Why Aren't We Free?

The prison doors have been opened, the gates swung wide. The warden has come to you, handed your release papers to you, and in his gruff, awkward voice informs you that you are free to go.

Yet you sit in your cell. Looking around, you see all the memories of the years you’ve spent here. This cell, this prison, has become your home.

You could walk out at any time, but you don’t. You’re frozen. In your head you’d like to get up and leave but you can’t seem to will your legs to move. No matter how hard you try, you just can’t seem to make it happen.

What We Know

We’ve already established that you are free. You are no longer held captive by anything.

It is for freedom that Christ has set us free. Stand firm, then, and do not let yourselves be burdened again by a yoke of slavery. – Galatians 5:1

When Jesus died he took away all our sins and put them on himself. He made us free. The walls of our prisons shook. Our chains were broken loose. The doors were opened wide.

So Why Can’t We Leave?

Because of what Jesus has done, we are no longer required to sit in our cells. We can get up and leave at any time. So why do we stay? There is fresh air and sunshine, friends and family, and freedom just outside that door. Yet we languish in our prison, now of our own making. We do it on purpose, with intention, and of our own free will. We sabotage ourselves into staying.

Why would we do that? Here are some reasons that we choose to stay:


We stay where we are because it’s what we know.

As long as you sit in that cell they continue to bring you 3 square meals a day. They walk you out into the yard for some fresh air and maybe a bit of exercise and then take you back to sit in your cell once again.

There’s just something about this place. It’s not particularly comfortable, but it’s horribly familiar. Yeah you have to use the bathroom in what amounts to being in public. The cinder block walls and metal bed are always cold and there’s a faint hint of mold in the air at all times. But you have a few books and enough room to stretch out if you need to. Maybe you even have a chair or a desk if you’re one of the lucky ones. This prison cell has become your home.

We’re creatures of habit and tend to trend toward what we already know or are comfortable with. Our sin, our “habits”, have become a sort of “center” for us. We know what to expect out of them and we’ve made an agreement with them over time.

It’s Not That Bad

You’ve all probably heard the story of the dog sitting on the nail, right? Just in case, here’s the really quick version:

A person moves in across the street from someone whose dog just howls and howls. All day and all night the dog just won’t stop howling. After a few frustrating days the person goes to their new neighbor and asks him about the dog. “Is everything alright?,” they ask.

“Oh yeah. He’s just laying on a nail.,” the new neighbor says. “Well why doesn’t he just get up and move?” “Well, I suppose because it doesn’t hurt that much.”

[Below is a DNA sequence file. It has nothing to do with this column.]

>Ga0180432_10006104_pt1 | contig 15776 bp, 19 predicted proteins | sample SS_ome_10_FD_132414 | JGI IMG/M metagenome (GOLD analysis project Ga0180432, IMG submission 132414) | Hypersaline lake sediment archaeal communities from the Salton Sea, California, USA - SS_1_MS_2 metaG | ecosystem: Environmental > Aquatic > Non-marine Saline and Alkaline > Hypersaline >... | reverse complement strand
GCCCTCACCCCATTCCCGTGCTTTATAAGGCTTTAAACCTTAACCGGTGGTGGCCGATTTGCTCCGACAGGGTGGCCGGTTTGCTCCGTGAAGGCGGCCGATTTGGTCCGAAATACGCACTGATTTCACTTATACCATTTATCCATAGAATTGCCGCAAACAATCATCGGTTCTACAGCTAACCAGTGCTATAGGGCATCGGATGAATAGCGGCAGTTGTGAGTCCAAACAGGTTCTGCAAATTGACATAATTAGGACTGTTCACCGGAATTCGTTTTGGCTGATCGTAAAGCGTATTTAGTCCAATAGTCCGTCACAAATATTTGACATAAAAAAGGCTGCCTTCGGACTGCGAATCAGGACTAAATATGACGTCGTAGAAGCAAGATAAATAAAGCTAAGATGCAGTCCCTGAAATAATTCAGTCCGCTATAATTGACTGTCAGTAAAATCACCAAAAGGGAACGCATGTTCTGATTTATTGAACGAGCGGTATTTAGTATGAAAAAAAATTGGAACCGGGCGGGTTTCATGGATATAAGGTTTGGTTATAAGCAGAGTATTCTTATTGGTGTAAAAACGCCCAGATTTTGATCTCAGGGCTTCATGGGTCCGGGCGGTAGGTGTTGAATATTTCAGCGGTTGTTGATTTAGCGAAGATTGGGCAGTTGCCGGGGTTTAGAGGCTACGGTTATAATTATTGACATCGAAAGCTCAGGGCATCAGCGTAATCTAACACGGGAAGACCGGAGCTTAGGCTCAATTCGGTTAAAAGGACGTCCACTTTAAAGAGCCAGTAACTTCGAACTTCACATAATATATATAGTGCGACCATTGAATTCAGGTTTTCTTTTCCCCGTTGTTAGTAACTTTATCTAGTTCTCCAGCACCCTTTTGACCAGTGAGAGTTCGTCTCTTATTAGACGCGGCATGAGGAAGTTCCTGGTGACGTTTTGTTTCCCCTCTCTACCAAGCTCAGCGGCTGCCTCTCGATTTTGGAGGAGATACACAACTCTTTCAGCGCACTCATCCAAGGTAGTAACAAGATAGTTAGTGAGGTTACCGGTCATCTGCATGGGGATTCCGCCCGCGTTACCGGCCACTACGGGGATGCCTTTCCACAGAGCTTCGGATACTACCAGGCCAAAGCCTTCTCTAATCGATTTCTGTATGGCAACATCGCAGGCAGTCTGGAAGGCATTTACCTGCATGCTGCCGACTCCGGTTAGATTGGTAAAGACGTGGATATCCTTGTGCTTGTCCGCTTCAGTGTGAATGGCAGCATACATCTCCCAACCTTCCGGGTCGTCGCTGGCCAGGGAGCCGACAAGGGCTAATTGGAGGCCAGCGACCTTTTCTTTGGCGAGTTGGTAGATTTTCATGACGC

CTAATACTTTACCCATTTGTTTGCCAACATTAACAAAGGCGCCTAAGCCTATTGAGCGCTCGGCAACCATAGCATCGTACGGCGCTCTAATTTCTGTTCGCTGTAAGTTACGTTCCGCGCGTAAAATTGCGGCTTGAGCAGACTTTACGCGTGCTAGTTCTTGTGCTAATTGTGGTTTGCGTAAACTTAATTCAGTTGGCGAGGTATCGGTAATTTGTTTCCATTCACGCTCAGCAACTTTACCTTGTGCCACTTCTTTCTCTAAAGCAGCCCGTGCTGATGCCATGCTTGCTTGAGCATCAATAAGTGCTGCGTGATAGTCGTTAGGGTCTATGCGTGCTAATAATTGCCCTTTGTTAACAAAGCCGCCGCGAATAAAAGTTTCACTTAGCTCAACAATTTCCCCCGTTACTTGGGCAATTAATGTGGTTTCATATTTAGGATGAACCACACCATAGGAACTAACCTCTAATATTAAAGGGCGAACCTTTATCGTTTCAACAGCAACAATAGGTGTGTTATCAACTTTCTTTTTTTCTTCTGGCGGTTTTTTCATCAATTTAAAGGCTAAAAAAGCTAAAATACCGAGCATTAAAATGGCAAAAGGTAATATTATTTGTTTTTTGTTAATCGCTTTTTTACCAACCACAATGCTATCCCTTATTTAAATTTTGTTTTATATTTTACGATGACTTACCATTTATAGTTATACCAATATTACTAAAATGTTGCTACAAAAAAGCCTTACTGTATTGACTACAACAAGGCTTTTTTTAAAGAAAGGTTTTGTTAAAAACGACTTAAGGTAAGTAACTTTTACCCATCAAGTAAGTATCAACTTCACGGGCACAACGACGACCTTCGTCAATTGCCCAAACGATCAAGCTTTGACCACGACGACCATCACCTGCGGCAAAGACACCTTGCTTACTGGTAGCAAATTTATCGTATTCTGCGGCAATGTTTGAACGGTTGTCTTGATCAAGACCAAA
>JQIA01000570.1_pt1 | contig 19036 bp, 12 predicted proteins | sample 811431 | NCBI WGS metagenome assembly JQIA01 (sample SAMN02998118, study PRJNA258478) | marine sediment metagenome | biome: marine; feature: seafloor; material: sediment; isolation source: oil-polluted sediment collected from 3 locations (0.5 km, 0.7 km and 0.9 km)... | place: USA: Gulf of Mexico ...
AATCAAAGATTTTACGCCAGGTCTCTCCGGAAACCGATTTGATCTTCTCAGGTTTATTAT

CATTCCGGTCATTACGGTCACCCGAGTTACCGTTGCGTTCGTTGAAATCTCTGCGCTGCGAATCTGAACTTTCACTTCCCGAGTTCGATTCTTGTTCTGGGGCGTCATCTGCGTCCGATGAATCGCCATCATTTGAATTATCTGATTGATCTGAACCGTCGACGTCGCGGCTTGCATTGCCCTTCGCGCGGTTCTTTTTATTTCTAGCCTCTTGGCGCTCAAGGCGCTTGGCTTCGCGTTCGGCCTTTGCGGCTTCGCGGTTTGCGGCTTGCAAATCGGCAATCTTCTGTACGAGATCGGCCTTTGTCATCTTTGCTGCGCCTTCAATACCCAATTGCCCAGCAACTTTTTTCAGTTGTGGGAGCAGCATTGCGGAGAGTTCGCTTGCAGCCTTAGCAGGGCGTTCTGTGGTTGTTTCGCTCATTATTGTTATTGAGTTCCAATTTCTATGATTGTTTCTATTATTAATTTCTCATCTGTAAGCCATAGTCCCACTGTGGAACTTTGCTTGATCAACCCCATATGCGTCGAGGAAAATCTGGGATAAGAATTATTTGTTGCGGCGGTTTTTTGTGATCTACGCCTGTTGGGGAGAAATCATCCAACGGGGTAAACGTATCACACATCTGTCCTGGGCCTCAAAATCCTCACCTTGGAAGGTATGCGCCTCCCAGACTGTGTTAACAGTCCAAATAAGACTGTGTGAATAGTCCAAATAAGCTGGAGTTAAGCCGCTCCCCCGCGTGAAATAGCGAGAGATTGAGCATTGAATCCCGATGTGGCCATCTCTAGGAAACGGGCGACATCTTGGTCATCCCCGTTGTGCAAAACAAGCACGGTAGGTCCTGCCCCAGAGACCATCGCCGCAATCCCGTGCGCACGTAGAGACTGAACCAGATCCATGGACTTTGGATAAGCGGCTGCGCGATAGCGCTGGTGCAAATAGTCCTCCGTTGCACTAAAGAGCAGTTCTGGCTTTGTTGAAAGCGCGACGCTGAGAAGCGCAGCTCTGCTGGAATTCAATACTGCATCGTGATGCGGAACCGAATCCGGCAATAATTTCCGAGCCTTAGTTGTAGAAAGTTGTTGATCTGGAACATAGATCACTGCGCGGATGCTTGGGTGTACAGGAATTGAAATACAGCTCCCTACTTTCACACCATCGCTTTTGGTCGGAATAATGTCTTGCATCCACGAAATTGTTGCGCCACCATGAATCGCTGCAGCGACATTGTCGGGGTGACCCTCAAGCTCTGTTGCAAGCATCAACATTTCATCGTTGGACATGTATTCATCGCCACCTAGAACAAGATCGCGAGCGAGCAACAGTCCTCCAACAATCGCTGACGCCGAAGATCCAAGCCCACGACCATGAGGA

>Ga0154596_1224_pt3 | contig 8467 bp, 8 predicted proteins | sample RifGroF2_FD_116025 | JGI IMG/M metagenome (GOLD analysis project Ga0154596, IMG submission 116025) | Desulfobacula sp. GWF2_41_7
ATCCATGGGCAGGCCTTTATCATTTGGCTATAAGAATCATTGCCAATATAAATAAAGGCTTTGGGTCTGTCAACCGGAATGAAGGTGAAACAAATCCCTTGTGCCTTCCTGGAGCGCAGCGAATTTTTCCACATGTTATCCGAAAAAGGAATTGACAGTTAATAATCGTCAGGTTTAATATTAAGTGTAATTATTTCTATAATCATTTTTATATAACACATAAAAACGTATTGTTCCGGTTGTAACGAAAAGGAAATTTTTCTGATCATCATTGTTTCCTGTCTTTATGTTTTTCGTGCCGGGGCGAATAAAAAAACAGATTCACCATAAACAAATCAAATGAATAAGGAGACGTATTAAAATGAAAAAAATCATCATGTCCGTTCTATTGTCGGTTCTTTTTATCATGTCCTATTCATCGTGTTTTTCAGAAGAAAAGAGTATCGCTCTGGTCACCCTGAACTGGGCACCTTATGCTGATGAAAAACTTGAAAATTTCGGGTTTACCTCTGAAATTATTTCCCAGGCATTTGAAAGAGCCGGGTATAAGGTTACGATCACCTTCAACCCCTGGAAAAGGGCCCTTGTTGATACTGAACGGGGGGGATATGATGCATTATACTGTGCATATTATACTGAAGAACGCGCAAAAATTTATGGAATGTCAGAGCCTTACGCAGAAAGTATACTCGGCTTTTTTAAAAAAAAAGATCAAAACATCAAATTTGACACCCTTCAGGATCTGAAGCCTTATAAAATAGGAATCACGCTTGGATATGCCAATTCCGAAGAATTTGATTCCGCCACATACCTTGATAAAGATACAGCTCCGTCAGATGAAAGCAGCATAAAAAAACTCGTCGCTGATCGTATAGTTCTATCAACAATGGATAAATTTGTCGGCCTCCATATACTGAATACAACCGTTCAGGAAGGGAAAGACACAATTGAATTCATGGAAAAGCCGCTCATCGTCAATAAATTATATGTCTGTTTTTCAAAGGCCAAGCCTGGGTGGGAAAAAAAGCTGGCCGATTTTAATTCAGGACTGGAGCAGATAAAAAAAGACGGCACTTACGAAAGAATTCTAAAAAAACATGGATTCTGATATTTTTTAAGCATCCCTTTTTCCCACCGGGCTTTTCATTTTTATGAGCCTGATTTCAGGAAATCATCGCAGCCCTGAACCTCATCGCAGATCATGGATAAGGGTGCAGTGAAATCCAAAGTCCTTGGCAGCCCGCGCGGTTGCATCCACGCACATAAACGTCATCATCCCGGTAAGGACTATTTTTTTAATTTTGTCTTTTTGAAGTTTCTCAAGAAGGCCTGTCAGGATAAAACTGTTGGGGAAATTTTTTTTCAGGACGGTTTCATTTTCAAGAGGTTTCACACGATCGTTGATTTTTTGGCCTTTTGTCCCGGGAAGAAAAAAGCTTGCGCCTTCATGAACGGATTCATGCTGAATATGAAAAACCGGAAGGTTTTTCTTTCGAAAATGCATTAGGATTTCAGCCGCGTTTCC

We laugh at that. In our heads we might even chastise the dog. “That’s dumb. If he’d just move he’d feel so much better.”

But … this is our story. Think about it. We stay in our prison cell, locked away in our sins, because, well … they just don’t hurt that much. The pain of the sin or addiction and it’s circumstances just aren’t strong enough for us to make any real changes. Yeah, we could walk out the door to freedom but things aren’t that bad in here. Why leave?


We are afraid to move. Literally scared out of our minds. We’re afraid of what we’ll find “out there.” It’s a different world with different rules and expectations. If you were to leave, what would life be like?

Freedom is a scary proposition. Choosing it is to choose life but, in the short term, it might feel like death. Like starting a new diet, you have to leave behind your comforts and lovers and move into new territory. Broccoli instead of potato chips. Water instead of Mountain Dew.

Caffeine withdrawal headaches suuuucccckkkk and it feels like death. In the long run though, when you’ve gotten past the hard withdrawal parts, there is freedom. Your body is so much healthier for it.

The same is true with the things that keep us in our cell. We fear what the short-term pains of freedom will be. We might need to leave behind some “friends.” We might need to not go that certain way home. We might need to actually pick up a glass of water.

Whatever the thing keeping you in your cell is, we don’t look past the short-term pain long enough to know how worth it leaving our cells and embracing that pain will be. All we see is pain. So we stay rooted where we are. It’s easier to stay in your prison than it is to have to figure out how to change your life.

We Don’t Honor The Gift

As we learned last week, freedom isn’t free, but it was free for us. Jesus bought our freedom on the cross. It was a gift. It’s ours. We are free and it didn’t cost us anything.

But what I’ve learned about free things is that we typically don’t value them as much as we would if we had paid for them ourselves.

How many free ebooks do you have that you’ve never read? How many free samples of things that you’ve never opened? How many free 30-day trials to things that you never even used once. (Side note: Raise your hand if you’ve ever signed up for a trail period like that and then you forgot you had to cancel it. They charged you, and you were like “What even is this thing?” ✋)